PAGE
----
As online sports gambling wins rapid popularity and widening legalization across the U.S., casino company MGM Resorts International (NYSE:MGM) announced the end of its attempt to acquire U.K. sports-betting company Entain plc (LSE:ENT). MGM says it will not make another, higher offer, though it will continue to collaborate with Entain on running its joint venture BetMGM sports-betting platform.

MGM Resorts' acquisition offer would have paid Entain $11.1 billion in an all-stock transaction with a 0.6 times exchange ratio. Entain rejected the offer on Jan. 4 on the grounds that MGM is undervaluing it, Bloomberg reports. Anonymous sources indicate this is the second bid Entain spurned, with MGM Resorts offering an unspecified, but smaller, all-cash amount in late 2020.

A businessman refusing a stack of cash offered by another businessman.

Image source: Getty Images.

While MGM appears unwilling to offer Entain as much as the British company thinks it's worth, the American casino enterprise's CEO Bill Hornbuckle remains upbeat about the two companies' partnership. He remarked, "BetMGM has established itself as a top three leader in its markets and we remain committed to working with Entain to ensure its strong momentum continues as it expects to be operational in 20 states by the end of 2021."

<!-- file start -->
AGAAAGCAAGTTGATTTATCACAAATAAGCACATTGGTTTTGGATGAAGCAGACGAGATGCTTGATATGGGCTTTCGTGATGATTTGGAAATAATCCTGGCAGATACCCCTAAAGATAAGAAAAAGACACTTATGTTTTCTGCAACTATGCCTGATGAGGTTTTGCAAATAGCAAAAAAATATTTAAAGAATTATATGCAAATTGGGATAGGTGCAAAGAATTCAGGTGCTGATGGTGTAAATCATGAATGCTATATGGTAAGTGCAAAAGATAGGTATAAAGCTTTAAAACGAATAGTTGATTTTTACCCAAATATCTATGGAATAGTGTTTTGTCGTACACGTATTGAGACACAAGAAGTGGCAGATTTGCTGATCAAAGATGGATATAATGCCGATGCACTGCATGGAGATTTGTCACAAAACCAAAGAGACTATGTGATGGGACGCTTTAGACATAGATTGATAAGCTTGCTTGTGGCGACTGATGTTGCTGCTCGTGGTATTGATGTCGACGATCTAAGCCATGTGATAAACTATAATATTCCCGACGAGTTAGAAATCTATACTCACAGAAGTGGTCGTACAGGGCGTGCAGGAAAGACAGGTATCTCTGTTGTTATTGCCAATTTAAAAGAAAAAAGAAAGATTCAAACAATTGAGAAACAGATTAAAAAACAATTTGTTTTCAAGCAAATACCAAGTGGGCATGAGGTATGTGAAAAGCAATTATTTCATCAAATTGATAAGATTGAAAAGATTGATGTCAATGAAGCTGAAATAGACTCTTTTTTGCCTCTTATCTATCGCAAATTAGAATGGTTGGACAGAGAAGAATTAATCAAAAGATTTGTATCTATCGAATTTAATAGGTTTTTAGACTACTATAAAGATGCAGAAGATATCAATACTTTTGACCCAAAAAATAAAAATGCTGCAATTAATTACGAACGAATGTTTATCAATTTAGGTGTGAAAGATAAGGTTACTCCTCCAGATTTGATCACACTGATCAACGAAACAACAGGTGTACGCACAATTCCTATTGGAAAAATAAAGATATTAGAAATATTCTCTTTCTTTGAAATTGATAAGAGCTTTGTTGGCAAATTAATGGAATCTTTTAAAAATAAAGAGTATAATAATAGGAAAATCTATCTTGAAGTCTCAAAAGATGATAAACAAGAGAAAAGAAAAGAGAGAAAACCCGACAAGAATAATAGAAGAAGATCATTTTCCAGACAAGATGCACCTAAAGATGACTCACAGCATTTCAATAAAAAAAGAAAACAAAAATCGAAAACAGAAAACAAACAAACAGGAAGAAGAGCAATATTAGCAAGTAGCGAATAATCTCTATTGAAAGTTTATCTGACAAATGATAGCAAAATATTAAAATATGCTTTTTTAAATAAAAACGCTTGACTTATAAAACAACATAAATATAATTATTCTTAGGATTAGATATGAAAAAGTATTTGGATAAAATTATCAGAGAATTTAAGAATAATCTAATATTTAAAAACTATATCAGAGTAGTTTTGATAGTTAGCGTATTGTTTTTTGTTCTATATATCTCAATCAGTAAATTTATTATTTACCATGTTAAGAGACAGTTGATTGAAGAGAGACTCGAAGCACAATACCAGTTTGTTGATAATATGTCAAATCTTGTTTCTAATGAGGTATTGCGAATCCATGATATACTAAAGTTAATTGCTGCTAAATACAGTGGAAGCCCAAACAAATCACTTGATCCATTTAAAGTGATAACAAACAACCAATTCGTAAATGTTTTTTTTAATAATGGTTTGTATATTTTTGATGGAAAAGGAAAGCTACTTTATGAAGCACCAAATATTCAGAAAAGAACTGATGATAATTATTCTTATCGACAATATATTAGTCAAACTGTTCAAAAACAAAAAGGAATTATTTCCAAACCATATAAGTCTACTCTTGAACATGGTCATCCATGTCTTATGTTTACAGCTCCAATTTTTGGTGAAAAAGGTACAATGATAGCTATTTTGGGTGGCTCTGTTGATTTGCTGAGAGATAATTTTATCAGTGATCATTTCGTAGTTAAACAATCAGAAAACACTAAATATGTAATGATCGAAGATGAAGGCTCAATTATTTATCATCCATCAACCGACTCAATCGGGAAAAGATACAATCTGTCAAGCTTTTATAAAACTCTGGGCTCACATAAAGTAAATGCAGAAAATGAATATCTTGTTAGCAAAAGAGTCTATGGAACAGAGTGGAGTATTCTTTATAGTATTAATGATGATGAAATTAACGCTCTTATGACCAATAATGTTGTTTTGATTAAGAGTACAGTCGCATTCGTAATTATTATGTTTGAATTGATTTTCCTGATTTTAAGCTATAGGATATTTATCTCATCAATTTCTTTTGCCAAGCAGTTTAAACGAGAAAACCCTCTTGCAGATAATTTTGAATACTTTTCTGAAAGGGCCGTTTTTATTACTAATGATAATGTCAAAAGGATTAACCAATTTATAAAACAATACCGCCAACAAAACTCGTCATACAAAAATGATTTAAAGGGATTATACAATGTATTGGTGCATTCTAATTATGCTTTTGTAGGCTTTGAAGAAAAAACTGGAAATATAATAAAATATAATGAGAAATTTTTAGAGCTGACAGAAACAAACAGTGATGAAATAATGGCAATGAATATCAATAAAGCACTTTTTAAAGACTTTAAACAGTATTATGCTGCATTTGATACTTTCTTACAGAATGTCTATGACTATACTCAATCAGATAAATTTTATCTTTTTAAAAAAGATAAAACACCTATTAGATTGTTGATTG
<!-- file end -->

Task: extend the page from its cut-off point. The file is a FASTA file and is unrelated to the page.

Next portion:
The attempt to acquire and merge with Entain echoes similar moves by other players in the casino and resort market to strengthen their position in the rapidly growing sports-betting arena. Last September, Caesars Entertainment (NASDAQ:CZR) acquired British sports-betting company William Hill for $3.7 billion. Just as Entain is helping MGM run BetMGM, William Hill was partnered with Caesars in a sports-betting joint venture before the acquisition.

MGM Resorts, which a hedge fund recently advised to sell its MGM China Holdings stake to fund further sports-betting expansion, is up over 3% in trading today, while Entain's shares nose-dived approximately 12%.

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